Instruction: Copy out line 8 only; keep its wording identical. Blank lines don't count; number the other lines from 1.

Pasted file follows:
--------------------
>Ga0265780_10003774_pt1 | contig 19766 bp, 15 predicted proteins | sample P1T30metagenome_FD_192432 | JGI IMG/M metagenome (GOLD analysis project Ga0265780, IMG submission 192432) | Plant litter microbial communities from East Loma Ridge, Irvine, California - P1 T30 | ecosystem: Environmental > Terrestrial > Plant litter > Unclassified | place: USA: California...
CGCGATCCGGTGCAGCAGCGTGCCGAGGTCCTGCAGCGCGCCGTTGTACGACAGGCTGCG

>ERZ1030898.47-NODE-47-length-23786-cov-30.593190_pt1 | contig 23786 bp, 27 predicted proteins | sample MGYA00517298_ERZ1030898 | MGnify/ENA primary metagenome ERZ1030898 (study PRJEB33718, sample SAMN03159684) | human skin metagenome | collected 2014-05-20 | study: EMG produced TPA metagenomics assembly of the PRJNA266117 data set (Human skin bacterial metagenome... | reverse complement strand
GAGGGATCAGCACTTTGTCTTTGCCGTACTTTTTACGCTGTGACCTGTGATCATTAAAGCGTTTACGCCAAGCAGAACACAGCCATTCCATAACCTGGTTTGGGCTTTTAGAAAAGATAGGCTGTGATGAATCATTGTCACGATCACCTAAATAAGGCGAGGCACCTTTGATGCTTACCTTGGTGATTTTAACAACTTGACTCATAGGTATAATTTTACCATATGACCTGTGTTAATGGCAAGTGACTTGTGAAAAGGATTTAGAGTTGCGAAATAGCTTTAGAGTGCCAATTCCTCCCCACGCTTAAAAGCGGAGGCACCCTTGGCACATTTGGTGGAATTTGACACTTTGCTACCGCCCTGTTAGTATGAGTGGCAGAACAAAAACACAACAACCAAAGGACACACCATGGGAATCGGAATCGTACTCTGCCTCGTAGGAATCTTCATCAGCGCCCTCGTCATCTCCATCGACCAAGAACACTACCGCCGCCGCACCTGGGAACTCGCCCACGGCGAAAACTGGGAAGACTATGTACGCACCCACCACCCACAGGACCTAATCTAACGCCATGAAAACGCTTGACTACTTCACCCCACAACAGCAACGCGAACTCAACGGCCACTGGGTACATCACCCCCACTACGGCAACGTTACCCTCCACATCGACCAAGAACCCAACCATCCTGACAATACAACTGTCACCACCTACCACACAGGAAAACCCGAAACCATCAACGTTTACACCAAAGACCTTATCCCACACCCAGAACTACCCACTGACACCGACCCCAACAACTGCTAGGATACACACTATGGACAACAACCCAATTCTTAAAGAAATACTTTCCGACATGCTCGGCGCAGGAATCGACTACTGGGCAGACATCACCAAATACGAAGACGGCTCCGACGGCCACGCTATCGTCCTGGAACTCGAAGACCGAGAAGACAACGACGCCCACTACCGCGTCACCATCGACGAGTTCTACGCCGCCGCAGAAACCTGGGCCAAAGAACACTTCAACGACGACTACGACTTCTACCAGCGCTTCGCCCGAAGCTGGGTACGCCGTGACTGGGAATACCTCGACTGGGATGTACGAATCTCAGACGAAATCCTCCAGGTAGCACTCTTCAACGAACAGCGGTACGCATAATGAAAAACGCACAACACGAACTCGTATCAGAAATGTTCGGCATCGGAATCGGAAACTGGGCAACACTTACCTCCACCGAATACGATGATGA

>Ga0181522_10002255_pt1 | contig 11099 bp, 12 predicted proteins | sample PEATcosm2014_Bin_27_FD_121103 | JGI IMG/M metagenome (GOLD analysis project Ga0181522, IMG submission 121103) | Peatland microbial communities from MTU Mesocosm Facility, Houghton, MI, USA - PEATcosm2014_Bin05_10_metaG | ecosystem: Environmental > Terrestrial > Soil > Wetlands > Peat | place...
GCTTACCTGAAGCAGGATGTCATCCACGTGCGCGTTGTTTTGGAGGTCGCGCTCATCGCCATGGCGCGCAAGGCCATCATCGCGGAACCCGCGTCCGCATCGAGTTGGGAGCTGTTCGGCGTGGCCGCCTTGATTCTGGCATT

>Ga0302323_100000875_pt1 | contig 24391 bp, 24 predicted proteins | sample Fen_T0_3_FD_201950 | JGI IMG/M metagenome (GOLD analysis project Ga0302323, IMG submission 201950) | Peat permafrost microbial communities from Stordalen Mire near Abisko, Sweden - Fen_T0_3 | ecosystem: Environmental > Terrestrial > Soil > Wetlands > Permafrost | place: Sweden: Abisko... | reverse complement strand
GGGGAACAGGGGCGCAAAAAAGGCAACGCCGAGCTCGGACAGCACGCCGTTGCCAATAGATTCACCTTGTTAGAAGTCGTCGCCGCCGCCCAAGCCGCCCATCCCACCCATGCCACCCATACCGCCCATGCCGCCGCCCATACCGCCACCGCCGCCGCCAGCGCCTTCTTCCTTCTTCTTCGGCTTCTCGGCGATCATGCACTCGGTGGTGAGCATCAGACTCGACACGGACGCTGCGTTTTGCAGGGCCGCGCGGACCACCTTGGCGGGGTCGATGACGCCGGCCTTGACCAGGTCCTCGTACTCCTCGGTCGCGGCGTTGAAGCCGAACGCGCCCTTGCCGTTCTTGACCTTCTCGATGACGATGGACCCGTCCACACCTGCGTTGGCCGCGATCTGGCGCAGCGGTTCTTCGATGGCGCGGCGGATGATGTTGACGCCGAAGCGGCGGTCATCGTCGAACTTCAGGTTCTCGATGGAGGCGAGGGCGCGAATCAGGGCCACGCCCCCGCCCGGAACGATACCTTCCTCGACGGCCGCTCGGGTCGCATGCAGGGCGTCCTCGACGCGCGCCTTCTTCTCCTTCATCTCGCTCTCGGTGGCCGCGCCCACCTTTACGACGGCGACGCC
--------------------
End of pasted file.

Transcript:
GGGGAACAGGGGCGCAAAAAAGGCAACGCCGAGCTCGGACAGCACGCCGTTGCCAATAGATTCACCTTGTTAGAAGTCGTCGCCGCCGCCCAAGCCGCCCATCCCACCCATGCCACCCATACCGCCCATGCCGCCGCCCATACCGCCACCGCCGCCGCCAGCGCCTTCTTCCTTCTTCTTCGGCTTCTCGGCGATCATGCACTCGGTGGTGAGCATCAGACTCGACACGGACGCTGCGTTTTGCAGGGCCGCGCGGACCACCTTGGCGGGGTCGATGACGCCGGCCTTGACCAGGTCCTCGTACTCCTCGGTCGCGGCGTTGAAGCCGAACGCGCCCTTGCCGTTCTTGACCTTCTCGATGACGATGGACCCGTCCACACCTGCGTTGGCCGCGATCTGGCGCAGCGGTTCTTCGATGGCGCGGCGGATGATGTTGACGCCGAAGCGGCGGTCATCGTCGAACTTCAGGTTCTCGATGGAGGCGAGGGCGCGAATCAGGGCCACGCCCCCGCCCGGAACGATACCTTCCTCGACGGCCGCTCGGGTCGCATGCAGGGCGTCCTCGACGCGCGCCTTCTTCTCCTTCATCTCGCTCTCGGTGGCCGCGCCCACCTTTACGACGGCGACGCC